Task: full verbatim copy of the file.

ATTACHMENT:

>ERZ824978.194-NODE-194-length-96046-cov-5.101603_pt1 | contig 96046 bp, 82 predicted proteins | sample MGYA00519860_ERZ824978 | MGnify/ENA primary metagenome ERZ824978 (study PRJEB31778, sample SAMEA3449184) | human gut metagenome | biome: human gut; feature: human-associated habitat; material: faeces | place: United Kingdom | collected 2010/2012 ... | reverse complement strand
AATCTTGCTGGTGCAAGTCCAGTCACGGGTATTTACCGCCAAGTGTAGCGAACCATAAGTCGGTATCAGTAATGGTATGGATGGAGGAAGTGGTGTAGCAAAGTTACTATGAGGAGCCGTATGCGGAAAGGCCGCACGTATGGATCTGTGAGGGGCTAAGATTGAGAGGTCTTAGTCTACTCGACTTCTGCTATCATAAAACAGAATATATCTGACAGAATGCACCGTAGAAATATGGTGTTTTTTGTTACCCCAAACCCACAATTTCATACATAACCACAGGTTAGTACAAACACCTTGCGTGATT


>ERZ824978.194-NODE-194-length-96046-cov-5.101603_pt1 | contig 96046 bp, 82 predicted proteins | sample MGYA00519860_ERZ824978 | MGnify/ENA primary metagenome ERZ824978 (study PRJEB31778, sample SAMEA3449184) | human gut metagenome | biome: human gut; feature: human-associated habitat; material: faeces | place: United Kingdom | collected 2010/2012 ... | reverse complement strand
AATCTTGCTGGTGCAAGTCCAGTCACGGGTATTTACCGCCAAGTGTAGCGAACCATAAGTCGGTATCAGTAATGGTATGGATGGAGGAAGTGGTGTAGCAAAGTTACTATGAGGAGCCGTATGCGGAAAGGCCGCACGTATGGATCTGTGAGGGGCTAAGATTGAGAGGTCTTAGTCTACTCGACTTCTGCTATCATAAAACAGAATATATCTGACAGAATGCACCGTAGAAATATGGTGTTTTTTGTTACCCCAAACCCACAATTTCATACATAACCACAGGTTAGTACAAACACCTTGCGTGATT